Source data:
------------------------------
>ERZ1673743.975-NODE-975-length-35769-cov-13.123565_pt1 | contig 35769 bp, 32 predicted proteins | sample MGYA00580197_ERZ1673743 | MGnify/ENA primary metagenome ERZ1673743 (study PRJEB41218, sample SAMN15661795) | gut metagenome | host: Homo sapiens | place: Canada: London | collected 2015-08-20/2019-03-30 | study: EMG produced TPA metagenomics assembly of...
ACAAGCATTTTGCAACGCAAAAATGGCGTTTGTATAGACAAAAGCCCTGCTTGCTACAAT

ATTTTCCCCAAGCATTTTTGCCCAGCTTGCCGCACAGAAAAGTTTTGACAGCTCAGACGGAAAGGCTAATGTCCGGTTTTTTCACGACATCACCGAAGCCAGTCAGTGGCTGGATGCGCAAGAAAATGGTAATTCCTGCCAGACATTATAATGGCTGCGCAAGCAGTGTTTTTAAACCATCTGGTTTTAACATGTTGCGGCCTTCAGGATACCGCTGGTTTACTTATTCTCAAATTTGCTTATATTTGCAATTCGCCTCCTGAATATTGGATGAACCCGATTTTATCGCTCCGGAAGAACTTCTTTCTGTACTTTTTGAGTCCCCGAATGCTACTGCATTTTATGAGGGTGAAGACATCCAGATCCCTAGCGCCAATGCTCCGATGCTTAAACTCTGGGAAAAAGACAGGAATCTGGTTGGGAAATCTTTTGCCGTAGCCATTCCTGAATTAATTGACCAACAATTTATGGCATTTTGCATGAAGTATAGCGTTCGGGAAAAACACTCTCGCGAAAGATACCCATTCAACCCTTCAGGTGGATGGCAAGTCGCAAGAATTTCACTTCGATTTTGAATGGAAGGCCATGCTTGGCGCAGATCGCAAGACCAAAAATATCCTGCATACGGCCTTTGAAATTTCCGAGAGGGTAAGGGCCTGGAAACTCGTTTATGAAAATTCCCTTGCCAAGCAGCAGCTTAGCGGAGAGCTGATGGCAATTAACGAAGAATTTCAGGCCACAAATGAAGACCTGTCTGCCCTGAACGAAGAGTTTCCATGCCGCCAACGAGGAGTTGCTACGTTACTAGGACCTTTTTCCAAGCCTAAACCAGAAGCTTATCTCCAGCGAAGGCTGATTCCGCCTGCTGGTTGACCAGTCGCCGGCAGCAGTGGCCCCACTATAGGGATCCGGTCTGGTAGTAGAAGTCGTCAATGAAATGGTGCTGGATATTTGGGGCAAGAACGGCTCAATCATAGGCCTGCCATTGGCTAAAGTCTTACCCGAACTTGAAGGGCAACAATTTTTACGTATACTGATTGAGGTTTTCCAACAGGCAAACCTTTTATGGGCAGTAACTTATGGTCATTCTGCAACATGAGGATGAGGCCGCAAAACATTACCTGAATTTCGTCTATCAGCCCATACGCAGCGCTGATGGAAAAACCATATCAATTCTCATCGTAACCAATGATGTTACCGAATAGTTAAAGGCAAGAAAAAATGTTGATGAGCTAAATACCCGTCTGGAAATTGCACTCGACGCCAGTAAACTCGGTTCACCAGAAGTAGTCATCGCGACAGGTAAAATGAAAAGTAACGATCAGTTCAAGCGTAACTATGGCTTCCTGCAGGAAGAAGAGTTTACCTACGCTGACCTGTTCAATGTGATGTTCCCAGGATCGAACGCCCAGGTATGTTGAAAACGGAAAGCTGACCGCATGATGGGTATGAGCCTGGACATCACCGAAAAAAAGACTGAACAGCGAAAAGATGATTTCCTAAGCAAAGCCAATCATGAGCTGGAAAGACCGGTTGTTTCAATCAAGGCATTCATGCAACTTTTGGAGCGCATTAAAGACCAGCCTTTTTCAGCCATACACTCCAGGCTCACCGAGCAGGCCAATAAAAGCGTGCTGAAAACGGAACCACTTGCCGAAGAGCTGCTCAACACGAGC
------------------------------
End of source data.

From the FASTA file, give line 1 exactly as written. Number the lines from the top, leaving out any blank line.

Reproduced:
>ERZ1673743.975-NODE-975-length-35769-cov-13.123565_pt1 | contig 35769 bp, 32 predicted proteins | sample MGYA00580197_ERZ1673743 | MGnify/ENA primary metagenome ERZ1673743 (study PRJEB41218, sample SAMN15661795) | gut metagenome | host: Homo sapiens | place: Canada: London | collected 2015-08-20/2019-03-30 | study: EMG produced TPA metagenomics assembly of...